While such locking mechanisms are familiar, they have the drawback of a certain amount of user inconvenience: the user must keep the key is his possession. The user who happens to leave the key at home when leaving for the office, will be unable to use the computer without going back home to get the key. In less drastic situations, the user is subjected to the inconvenience of getting out the key and going to the trouble of unlocking the computer.
Technology described in, co-assigned U.S. Pat. No. 5,796,827 issued on Aug. 18, 1998 presents an exciting new technique for computer accessing security. A new apparatus, described under the name "Personal Area Network (PAN)," employs the human body as a signal conducting medium, and allows a user carrying a PAN device, the device having a transmitter, to facilitate electronic communication between the PAN device and a PAN receiver, merely by touching the receiver.
The U.S. Pat. No. 5,796,827 is incorporated by reference herein.
In particular, FIG. 13 of the 08/749,865 application, reproduced as FIG. 1 of the present patent application, depicts an application environment in which a user, possessing a PAN device, uses a computer. The following paragraph, quoted from the U.S. Pat. No. 5,796,827, and using numbering consistent with that application, describes how the PAN device is used:
Referring to FIG. 13, the receiver electrode 18 is located underneath a computer keyboard 500. The computer keyboard is normally disabled. When the hand of a person who possesses an authorized Card 5 comes in close proximity to the keyboard, the keyboard is enabled. This arrangement prevents unauthorized people from using the computer. A similar system could be used for cash registers at restaurants and retail stores.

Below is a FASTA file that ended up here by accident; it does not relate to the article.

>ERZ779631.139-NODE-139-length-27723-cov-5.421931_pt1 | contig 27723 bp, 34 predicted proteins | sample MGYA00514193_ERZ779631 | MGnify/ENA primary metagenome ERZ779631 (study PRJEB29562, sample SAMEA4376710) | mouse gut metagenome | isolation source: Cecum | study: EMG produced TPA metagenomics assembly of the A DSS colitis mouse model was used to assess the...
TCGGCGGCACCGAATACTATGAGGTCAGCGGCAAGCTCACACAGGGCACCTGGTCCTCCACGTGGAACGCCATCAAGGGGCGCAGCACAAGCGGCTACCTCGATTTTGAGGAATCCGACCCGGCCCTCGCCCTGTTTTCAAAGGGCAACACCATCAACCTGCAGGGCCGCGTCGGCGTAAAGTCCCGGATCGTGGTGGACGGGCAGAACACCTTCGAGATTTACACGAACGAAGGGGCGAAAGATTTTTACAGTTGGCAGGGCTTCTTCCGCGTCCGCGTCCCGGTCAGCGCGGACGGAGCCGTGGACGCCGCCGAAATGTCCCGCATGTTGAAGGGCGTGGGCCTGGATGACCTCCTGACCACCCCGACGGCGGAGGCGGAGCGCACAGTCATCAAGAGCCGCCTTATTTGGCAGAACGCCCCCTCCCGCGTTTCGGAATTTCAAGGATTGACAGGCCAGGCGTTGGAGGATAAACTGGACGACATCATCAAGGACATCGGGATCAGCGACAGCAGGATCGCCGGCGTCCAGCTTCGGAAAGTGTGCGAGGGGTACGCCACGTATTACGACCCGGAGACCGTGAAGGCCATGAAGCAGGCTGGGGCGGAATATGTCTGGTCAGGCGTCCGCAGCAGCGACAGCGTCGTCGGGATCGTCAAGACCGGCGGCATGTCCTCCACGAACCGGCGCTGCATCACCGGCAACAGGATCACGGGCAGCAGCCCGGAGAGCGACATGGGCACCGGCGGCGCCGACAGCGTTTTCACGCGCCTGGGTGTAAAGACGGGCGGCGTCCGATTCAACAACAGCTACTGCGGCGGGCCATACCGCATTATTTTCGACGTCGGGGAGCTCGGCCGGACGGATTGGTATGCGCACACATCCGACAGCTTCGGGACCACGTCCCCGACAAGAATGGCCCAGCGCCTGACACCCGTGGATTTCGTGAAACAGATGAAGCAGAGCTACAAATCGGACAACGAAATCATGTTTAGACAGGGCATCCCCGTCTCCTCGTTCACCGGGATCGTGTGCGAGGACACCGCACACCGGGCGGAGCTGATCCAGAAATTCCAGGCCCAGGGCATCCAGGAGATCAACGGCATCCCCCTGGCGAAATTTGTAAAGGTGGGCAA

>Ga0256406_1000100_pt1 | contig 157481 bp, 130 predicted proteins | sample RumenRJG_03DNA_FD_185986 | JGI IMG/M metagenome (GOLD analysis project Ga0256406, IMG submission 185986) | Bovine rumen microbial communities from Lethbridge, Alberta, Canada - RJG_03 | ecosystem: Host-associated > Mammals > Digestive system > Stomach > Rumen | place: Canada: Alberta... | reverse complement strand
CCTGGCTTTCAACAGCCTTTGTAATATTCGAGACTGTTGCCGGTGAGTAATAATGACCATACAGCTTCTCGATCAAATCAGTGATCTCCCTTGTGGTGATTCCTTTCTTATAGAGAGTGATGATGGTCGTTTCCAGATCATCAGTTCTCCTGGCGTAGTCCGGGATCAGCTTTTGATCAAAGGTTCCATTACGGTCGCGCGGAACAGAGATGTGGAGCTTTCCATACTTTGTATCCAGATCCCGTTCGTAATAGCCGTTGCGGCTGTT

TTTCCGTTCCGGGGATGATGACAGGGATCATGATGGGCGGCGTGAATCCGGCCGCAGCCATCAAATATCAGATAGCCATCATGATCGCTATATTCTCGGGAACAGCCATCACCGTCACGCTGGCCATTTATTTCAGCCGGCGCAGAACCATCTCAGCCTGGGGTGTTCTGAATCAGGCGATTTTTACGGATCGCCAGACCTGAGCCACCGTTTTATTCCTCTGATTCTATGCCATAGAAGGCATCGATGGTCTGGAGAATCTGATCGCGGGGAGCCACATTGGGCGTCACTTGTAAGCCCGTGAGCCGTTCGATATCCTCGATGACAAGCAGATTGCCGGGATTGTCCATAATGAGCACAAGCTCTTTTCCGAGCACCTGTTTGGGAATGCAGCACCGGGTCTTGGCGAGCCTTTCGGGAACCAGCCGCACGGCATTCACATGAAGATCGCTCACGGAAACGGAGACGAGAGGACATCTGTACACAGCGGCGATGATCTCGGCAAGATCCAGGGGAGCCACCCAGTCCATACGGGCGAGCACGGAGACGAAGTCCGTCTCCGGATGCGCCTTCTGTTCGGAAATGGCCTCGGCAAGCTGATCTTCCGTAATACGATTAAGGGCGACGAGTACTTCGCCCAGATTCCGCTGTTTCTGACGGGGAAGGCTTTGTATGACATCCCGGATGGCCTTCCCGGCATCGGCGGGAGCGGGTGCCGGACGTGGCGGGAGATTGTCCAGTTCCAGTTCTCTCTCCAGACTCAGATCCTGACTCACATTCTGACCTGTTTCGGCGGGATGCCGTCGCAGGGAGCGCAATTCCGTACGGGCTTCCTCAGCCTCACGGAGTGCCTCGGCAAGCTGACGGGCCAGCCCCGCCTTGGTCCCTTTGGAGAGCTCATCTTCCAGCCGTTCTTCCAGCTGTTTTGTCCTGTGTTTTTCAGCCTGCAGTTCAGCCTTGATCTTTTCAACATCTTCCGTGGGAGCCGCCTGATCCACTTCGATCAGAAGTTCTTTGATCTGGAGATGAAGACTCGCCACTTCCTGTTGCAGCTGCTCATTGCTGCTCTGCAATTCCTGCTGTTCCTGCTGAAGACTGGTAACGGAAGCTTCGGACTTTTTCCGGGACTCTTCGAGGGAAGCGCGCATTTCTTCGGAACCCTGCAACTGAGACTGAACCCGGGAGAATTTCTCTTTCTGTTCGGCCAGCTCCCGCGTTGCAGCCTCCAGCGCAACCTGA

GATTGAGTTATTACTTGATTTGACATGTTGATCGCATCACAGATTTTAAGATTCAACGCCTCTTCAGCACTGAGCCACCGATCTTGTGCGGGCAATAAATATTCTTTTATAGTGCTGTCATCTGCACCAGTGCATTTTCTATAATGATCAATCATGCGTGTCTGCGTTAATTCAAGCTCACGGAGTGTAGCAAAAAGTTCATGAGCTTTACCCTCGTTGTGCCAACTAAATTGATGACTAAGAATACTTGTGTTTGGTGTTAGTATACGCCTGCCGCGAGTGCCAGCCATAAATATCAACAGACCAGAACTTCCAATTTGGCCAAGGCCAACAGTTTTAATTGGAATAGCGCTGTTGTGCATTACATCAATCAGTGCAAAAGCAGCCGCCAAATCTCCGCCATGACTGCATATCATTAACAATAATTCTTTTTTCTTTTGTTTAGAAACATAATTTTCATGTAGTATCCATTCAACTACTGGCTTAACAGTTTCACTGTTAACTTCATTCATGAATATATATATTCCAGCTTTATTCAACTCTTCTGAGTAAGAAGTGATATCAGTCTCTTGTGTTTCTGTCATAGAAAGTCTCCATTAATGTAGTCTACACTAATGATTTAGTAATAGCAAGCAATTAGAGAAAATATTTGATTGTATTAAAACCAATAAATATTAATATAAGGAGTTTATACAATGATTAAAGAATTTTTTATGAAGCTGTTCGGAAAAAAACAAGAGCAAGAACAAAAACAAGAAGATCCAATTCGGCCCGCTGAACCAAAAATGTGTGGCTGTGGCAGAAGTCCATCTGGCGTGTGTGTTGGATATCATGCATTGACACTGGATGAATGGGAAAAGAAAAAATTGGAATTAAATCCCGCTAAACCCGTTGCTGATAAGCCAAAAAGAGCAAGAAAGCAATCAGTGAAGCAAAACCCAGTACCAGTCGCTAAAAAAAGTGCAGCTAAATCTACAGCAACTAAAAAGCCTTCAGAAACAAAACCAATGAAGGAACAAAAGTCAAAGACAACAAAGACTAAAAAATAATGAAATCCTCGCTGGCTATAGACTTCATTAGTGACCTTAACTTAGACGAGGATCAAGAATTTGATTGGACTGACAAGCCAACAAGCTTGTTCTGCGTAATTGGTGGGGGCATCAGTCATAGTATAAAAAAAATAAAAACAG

The considerable publicity which greeted IBM's announcement of PAN technology at the Fall 1996 COMDEX trade show demonstrated the high level of interest in the wide variety of possible applications thereof, such as those given in the U.S. Pat. No. 5,796,827.
However, further refinements and enhancements in the use of PAN technology remain to be implemented. For instance, a portable PAN device, to be carried by a user on his person, requires either recharging or battery replacement from time to time.
Conventional battery replacement has well-known drawbacks, such as the inconvenience of replacing batteries, often at inopportune times, the cost of replacement batteries, and the environmental impact of large numbers of discarded dead batteries.